SUMMARY OF READING- DESIGNING INTERACTIONS 6

“DESIGNING INTERACTIONS 6”

This reading allowed me to understand how I-MODE service worked with collaboration, customer experience, building their technologies, their processes, and the important people who formed and made it all successful.

This reading is about mobile applications (History and Evolution of Phones), how it was tested for people, and how people interacted to it. Below are some of the important details that I want to share with the Interactive Culture Auckland Group.

TAKESHI NATSUNO:

–       Managing director, in charge of strategy (I-MODE CELLPHONE SERVICE from DoCoMo in Japan)

FRAN SAMALIONIS:

–       Leader of Service Design Practice (IDEO)

–       Mentored 3 young founders in London (explains their Philosophy and Process for Designing Services).

–       Has pioneered the practice of service design at IDEO, both in San Francisco and London

–       An enthusiastic proponent of empathic human factors research techniques as an integral component of every project

THE PHONE IN THE HALL:

Before it there were simple interactions (methods of contacting people) and it wasn’t as complex compared to the modern cellular phone service.

MODERN CELLULAR PHONE SERVICE:

The process goes like this: Look up to a person’s number and dial it (contacts list)

TURN ON PHONE > WAIT FOR IT TO BOOT> GO TO MENU>SELECT “CONTACTS”> CHOOSE FIND CONTACTS> THUMB 7 FOUR TIMES TO ENTER THE FIRST LETTER OF HER NAME> “S”> SCROLL TO “SMITH ON CEDAR”> SELECT AND SEND!!

 

If you knew the number, you can dial it yourself:

HOW?

TURN ON PHONE > WAIT FOR IT TO BOOT> ENTER THE 7 DIGITS (on the numeric keypad)> SEND!!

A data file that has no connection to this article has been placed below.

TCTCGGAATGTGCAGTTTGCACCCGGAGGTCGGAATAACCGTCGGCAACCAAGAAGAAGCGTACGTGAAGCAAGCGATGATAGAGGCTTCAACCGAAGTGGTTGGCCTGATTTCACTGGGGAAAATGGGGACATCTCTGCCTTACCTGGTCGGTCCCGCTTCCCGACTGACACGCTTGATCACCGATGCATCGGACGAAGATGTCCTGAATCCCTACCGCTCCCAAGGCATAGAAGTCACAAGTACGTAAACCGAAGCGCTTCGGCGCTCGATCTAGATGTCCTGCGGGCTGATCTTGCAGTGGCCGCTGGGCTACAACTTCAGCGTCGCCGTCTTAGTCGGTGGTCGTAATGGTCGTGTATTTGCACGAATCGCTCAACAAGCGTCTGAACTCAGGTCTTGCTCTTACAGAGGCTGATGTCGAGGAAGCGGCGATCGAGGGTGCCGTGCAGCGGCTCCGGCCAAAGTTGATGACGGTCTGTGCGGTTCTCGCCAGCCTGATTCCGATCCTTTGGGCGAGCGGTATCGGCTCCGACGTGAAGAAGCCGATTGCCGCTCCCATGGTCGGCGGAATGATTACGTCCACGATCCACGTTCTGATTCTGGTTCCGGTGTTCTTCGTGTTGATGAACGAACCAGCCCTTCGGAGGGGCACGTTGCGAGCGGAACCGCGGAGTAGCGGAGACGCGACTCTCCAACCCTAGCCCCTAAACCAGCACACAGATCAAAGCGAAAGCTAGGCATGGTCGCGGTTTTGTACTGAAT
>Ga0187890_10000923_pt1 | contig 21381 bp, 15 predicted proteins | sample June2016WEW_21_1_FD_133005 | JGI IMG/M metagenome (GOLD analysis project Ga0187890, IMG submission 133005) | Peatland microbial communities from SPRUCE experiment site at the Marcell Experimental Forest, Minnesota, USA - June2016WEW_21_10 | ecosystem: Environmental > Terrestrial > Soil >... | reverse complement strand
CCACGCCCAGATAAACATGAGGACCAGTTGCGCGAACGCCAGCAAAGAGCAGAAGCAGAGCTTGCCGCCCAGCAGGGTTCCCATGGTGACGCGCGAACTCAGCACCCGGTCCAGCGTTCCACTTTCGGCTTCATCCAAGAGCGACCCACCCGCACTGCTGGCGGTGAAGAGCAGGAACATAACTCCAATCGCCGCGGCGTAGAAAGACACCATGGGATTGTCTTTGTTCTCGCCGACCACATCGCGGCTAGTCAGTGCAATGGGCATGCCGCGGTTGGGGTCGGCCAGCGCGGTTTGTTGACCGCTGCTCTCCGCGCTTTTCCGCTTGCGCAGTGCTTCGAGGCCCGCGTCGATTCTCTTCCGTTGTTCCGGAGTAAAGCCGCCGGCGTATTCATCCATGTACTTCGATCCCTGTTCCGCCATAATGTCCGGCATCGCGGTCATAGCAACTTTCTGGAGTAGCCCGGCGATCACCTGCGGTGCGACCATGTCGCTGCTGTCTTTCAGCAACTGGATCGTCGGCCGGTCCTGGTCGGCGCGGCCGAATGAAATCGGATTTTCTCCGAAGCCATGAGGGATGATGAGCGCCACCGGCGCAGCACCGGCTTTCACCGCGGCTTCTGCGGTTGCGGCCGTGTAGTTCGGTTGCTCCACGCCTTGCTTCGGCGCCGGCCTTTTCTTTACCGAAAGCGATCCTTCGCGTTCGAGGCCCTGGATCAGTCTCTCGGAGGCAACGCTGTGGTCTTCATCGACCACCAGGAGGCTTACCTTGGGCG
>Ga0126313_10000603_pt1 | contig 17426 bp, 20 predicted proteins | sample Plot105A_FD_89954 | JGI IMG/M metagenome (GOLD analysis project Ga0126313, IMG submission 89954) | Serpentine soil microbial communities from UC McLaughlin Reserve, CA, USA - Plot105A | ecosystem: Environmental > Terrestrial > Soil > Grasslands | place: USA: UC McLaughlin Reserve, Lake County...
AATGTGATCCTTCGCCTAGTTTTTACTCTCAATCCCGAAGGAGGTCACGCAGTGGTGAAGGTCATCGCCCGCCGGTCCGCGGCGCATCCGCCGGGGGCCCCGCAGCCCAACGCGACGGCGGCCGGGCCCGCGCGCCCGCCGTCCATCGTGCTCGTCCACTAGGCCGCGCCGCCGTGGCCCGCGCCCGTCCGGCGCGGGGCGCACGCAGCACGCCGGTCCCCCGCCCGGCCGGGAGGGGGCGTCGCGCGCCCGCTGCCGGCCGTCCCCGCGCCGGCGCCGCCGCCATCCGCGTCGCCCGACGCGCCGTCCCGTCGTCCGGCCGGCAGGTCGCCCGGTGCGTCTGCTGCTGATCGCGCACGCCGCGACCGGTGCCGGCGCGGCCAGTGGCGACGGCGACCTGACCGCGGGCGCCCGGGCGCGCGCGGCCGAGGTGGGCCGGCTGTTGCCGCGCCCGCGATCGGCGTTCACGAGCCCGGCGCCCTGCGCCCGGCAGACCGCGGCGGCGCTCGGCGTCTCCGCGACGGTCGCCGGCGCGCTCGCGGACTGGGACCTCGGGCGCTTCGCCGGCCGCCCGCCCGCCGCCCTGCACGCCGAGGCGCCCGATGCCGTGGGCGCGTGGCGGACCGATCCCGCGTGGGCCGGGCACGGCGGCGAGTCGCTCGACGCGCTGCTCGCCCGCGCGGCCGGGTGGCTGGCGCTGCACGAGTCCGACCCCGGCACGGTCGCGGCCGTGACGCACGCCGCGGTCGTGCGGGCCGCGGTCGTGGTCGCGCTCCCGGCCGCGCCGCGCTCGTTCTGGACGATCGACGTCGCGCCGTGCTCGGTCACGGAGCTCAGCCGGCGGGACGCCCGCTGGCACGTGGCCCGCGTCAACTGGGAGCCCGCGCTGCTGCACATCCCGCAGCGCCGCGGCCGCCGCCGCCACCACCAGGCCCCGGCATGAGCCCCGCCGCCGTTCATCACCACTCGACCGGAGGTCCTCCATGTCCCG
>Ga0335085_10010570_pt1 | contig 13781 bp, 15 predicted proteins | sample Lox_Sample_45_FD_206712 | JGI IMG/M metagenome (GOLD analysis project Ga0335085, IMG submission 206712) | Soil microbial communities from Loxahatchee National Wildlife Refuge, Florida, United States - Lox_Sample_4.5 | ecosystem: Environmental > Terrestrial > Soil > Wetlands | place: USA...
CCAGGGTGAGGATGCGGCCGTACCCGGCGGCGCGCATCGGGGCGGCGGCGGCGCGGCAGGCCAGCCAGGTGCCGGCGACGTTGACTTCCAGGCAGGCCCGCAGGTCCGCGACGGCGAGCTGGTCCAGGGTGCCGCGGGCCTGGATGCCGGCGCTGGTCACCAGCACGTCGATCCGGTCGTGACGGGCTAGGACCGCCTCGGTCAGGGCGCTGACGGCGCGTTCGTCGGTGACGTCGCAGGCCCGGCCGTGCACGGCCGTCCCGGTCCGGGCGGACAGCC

Modern cellular phones are so much complex and difficult to use. It was hard to adjust to the level of its technology.

 

 

TYPICAL CELLPHONE OPTIONS:

–       Messaging

–       Music

–       Games

–       Organizer functions

–       Personal preferences

–       Phone book

–       Calls

–       Web based services

These are supported with an Instruction Manual  (around 100 pages).

DEVELOPMENT OF PHONE SERVICES:

Early days—–àService Provider increased their revenue (attracting new customers)—-àInteractions were designed to be simple and easy to learn and adopt—-àFacilitated by human operators

I-MODE IN JAPAN= from 0 to 33 million subscribers in only 3 Years

Their services offered:

-Internet Access on the phone

-Not very easy to learn Interacting “Through PHONE”

“SMS” began (short message service) which was in Europe

DUBBED “Texting” —> instigated first in FINLAND by “NOKIA”

“Young Expert Users of Phones”= TOKYO or HELINSKI= elite operators of modern telephones.

 

WHAT IS SPIN OUT?

–       Where the mother company keeps the ownership by providing the venture capital but gives the appointed leader enough freedom to escape the weight of the corporate structure and culture of the parent. This allows a small team of dedicated individuals who are highly motivated to succeed and are able to take advantage of the money and technology of the parent, without having a complex history.

KEICHI INOKI (entrepreneurial leader of I- MODE)

His vision:

FIRST: “Designing the service so that “even children will use it”.

SECOND: Had a vision of a much larger opportunity- observing behaviors of his son, daughter and friends.